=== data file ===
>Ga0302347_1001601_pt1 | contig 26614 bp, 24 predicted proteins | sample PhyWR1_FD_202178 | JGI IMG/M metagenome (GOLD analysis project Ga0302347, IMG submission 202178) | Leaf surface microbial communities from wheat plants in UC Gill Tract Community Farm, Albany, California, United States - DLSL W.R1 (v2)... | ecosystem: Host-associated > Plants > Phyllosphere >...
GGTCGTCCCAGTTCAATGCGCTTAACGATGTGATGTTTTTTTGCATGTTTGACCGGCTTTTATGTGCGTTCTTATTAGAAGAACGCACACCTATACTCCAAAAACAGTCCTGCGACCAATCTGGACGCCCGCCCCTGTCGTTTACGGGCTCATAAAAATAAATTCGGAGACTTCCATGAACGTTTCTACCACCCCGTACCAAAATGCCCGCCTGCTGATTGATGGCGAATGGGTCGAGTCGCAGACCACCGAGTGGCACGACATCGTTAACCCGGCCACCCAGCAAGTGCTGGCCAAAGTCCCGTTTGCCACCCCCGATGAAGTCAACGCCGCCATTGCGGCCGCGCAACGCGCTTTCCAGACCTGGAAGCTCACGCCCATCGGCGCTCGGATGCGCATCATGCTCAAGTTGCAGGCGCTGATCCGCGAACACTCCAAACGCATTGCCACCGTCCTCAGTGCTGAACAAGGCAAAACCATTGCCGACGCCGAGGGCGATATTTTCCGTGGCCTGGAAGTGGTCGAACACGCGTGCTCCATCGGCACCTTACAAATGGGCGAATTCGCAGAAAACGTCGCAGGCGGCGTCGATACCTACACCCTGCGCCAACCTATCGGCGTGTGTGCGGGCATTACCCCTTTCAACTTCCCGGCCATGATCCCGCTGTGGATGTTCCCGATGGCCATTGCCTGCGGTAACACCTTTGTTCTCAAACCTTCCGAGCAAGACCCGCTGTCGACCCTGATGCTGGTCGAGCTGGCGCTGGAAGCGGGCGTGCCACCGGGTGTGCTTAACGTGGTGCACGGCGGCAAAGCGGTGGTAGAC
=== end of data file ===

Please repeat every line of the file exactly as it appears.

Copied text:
>Ga0302347_1001601_pt1 | contig 26614 bp, 24 predicted proteins | sample PhyWR1_FD_202178 | JGI IMG/M metagenome (GOLD analysis project Ga0302347, IMG submission 202178) | Leaf surface microbial communities from wheat plants in UC Gill Tract Community Farm, Albany, California, United States - DLSL W.R1 (v2)... | ecosystem: Host-associated > Plants > Phyllosphere >...
GGTCGTCCCAGTTCAATGCGCTTAACGATGTGATGTTTTTTTGCATGTTTGACCGGCTTTTATGTGCGTTCTTATTAGAAGAACGCACACCTATACTCCAAAAACAGTCCTGCGACCAATCTGGACGCCCGCCCCTGTCGTTTACGGGCTCATAAAAATAAATTCGGAGACTTCCATGAACGTTTCTACCACCCCGTACCAAAATGCCCGCCTGCTGATTGATGGCGAATGGGTCGAGTCGCAGACCACCGAGTGGCACGACATCGTTAACCCGGCCACCCAGCAAGTGCTGGCCAAAGTCCCGTTTGCCACCCCCGATGAAGTCAACGCCGCCATTGCGGCCGCGCAACGCGCTTTCCAGACCTGGAAGCTCACGCCCATCGGCGCTCGGATGCGCATCATGCTCAAGTTGCAGGCGCTGATCCGCGAACACTCCAAACGCATTGCCACCGTCCTCAGTGCTGAACAAGGCAAAACCATTGCCGACGCCGAGGGCGATATTTTCCGTGGCCTGGAAGTGGTCGAACACGCGTGCTCCATCGGCACCTTACAAATGGGCGAATTCGCAGAAAACGTCGCAGGCGGCGTCGATACCTACACCCTGCGCCAACCTATCGGCGTGTGTGCGGGCATTACCCCTTTCAACTTCCCGGCCATGATCCCGCTGTGGATGTTCCCGATGGCCATTGCCTGCGGTAACACCTTTGTTCTCAAACCTTCCGAGCAAGACCCGCTGTCGACCCTGATGCTGGTCGAGCTGGCGCTGGAAGCGGGCGTGCCACCGGGTGTGCTTAACGTGGTGCACGGCGGCAAAGCGGTGGTAGAC